Hey Evelina! That is really news to me! I guess I’m pretty intelligent? I’m not sure but I don’t have a problem with hard science… it’s pretty clear what is embellishment by the author and not simply from the science i got in school (at least for me)… And I haven’t taken any radical science courses (that is super cool you took quantum physics)! I can see why it is a barrier though… I personally find it terribly BORING… I’ve read a selection of hard science sci-fi books and there is such a dwelling on the science that the characters… Read more »
Jacqueline @bluejaybooks
Guest
Good point, I think I see a lot of people put off of sci-fi because they’re not into science, which is a shame. Ironic you should mention taking physics in here. I’m in my final year of an English degree. A few weeks ago, when the people in one of my classes were asked who’d taken physics I was one of the few who raised my hand. 🙂 I hated physics the first time I took it, but really enjoyed it the second. I think it’s because of the “language barrier” you mentioned. The second time I was able to… Read more »
Lashaan Balasingam
Guest
I guess its being able to understand the vocabulary and logic behind the science stuff thrown at us in hard science sci-fi that really brings a lot of readers to look away from them. After all, there’s a bunch of people out there who are avoiding anything that reminds them of school whenever they read hahaahh Those who seek sci-fi definitely find the science and rationality behind it fascinating and just love to learn more about it, whether its fake or real. How the author tells it is definitely the deciding factor, since some author just drop it like a… Read more »
Mogsy @ BiblioSanctum
Guest
For readers new to sci-fi, it’s definitely hard to jump right in. When I first started, I found myself struggling as well, and did the mistake of hitting up all the recommendations from my “hard science fiction” reader friends who have been reading the genre for years. They have great taste I’m sure, but because I was so inexperienced I found myself in way over my head with their picks! Later, I found it easier to just ease myself in with humorous sci-fi books (John Scalzi was a great gateway author for me) and now I can pretty much read… Read more »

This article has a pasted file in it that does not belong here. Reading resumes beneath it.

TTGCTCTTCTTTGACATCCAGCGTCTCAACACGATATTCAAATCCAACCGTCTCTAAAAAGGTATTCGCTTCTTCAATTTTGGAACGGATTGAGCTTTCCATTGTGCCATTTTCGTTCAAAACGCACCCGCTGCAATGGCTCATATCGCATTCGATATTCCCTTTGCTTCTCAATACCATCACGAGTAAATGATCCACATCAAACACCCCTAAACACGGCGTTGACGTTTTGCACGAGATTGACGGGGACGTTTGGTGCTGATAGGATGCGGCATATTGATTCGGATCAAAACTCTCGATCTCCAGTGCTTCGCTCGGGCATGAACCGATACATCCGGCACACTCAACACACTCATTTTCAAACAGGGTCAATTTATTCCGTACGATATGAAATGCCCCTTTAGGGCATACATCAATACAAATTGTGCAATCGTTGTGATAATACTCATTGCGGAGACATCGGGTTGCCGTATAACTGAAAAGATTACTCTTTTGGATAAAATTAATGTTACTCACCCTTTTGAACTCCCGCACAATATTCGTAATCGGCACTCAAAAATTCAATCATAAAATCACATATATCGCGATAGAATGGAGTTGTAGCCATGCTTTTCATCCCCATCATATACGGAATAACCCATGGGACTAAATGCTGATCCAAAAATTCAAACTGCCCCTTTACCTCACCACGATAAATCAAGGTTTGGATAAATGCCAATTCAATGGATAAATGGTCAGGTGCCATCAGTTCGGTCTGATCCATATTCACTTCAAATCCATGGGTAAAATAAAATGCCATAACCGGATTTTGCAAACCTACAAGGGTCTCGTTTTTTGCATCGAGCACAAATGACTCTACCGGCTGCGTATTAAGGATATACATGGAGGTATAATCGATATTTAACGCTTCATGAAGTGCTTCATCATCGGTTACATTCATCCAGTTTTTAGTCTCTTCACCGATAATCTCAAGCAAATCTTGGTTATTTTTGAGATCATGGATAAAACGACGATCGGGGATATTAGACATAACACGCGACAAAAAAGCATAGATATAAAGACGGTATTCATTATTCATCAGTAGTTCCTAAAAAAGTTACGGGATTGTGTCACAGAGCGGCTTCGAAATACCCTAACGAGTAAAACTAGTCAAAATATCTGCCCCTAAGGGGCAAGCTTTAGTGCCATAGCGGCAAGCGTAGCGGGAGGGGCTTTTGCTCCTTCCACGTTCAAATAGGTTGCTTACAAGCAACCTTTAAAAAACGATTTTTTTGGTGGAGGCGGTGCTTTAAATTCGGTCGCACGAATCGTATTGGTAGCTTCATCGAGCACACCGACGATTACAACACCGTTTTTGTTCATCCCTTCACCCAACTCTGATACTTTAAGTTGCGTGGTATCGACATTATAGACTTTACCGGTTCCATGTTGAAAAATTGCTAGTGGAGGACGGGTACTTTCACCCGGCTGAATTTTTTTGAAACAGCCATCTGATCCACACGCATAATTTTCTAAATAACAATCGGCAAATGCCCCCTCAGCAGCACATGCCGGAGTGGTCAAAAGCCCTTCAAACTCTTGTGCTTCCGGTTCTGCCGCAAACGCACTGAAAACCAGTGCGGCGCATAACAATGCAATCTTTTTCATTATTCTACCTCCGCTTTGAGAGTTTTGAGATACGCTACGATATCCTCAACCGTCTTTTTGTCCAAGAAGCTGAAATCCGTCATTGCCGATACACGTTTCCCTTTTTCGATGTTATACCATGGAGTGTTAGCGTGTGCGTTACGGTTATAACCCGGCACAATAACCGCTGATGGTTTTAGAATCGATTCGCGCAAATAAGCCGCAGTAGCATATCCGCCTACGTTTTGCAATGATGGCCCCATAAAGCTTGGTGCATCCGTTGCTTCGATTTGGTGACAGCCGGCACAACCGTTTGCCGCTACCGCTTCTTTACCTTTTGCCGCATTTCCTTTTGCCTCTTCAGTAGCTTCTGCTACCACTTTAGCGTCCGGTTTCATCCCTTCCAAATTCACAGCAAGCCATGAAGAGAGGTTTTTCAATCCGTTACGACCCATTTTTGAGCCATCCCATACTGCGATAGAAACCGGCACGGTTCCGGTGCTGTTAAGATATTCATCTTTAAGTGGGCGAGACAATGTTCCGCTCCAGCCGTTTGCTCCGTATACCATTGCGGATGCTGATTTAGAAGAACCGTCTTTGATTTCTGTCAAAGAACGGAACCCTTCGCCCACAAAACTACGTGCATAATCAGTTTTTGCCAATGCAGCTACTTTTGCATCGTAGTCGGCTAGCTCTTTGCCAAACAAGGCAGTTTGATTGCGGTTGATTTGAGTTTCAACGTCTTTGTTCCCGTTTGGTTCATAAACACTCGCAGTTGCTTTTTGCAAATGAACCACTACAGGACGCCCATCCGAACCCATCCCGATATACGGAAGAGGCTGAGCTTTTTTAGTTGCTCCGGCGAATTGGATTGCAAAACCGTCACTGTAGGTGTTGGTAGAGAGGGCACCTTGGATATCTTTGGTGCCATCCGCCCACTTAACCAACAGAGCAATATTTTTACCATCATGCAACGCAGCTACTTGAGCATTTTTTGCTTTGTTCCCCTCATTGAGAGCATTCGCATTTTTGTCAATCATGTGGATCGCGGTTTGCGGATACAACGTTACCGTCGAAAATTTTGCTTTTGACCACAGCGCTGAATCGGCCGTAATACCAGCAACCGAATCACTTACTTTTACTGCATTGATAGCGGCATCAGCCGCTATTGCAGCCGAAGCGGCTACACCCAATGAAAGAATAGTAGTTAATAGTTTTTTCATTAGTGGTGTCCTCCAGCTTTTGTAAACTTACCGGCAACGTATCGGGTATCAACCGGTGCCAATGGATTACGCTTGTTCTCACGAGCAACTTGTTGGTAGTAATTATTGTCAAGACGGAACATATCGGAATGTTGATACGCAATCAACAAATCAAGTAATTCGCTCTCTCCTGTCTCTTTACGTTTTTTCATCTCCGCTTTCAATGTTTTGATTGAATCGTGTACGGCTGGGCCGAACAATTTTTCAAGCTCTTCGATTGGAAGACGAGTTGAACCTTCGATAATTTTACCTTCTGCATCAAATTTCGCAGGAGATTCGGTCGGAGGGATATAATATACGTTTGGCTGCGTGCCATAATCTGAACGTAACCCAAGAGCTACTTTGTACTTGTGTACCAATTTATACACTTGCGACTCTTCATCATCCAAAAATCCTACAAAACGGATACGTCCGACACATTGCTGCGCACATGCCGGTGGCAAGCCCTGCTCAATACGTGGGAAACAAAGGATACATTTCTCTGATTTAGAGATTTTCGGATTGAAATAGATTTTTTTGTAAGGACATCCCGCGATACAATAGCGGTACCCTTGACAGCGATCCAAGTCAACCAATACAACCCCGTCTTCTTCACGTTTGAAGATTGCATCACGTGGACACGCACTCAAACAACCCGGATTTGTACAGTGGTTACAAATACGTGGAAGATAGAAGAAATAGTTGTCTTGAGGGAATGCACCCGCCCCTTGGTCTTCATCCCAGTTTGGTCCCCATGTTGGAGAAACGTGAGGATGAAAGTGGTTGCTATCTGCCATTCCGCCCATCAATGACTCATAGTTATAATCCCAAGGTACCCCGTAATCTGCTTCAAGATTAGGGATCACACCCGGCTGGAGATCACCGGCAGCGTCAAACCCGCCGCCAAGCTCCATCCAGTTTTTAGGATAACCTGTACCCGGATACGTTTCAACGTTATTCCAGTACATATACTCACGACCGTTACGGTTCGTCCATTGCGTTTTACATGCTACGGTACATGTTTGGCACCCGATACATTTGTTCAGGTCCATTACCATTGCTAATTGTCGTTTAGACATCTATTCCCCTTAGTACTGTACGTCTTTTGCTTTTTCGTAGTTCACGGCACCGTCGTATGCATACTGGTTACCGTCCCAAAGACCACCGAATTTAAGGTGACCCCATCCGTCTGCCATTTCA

Lyse
Guest

I think you have a very good point here. I’m not a scientific person, so the science elements don’t add a lot for me. I don’t mind them necessarily, but I’m aware I won’t appreciate those parts nearly as much as someone else might.

Allie
Guest
As a woman and a physicist, I feel very strongly about encouraging the interest of women in physics. We are underrepresented for sure, possibly for some of the same language/culture barriers you mention as also being a barrier to science fiction. I sincerely hope that science can feel more welcoming to women and others in the future (and that physics class doesn’t make people feel bad anymore! The concepts can be really exciting!). I read a lot of SF, possibly because I do love science. Speaking from the other side, sometimes I’ll read a book and be like, “Nope, that’s… Read more »
Annemieke
Guest

I do think it puts a lot of people of. On the other hand I think that those that watch a lot of sci-fi shows where a lot is explained can also ease into hard sci-fi without having had the science background.

Laura Thomas
Guest

I enjoy science fiction and learned a long time ago to remind myself it is fiction. I don’t have to believe it’s all possible and I do learn some interesting things that are factual. I still prefer watching the movies though. Not sure why.
Thanks for another excellent post!

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Amy
Guest

This is very interesting! I have to say, I do struggle with sci-fi a good bit of the time. I don’t know that it’s even the “science-y” bits that get me, just… The writing style? Similar to historical fiction, I just feel like a lot of the time, sci-fi is really unapproachable. And dusty feeling. (sorry not sorry) I feel like I just woke up a curse. Oops?

Cam
Guest

I haven’t picked up a science fiction book because I barely read anything outside of classics. This year I ventured into fantasy and now because your blog I’m looking into sci fi books! I never considered not being able to understand it because I do enjoy learning anything science-y haha

Jenna @ Falling Letters
Guest

Hmm, sometimes I wonder why I like fantasy but not scifi (though I can think of some scifi books I like, they lean more to ‘speculative fiction’). I think you’re onto something with this theory. I don’t find the basis in scientific fact as interesting or as entertaining as a story that’s based more in magic.

Nicole @ Feed Your Fiction Addiction
Guest

I’m like your friend. I actually love to ponder many issues covered in sci-fi, but when it gets down to the nitty gritty scientific details, I often feel a little lost. As long as the book isn’t filled with them, I’m okay, but sometimes I get overwhelmed with the science.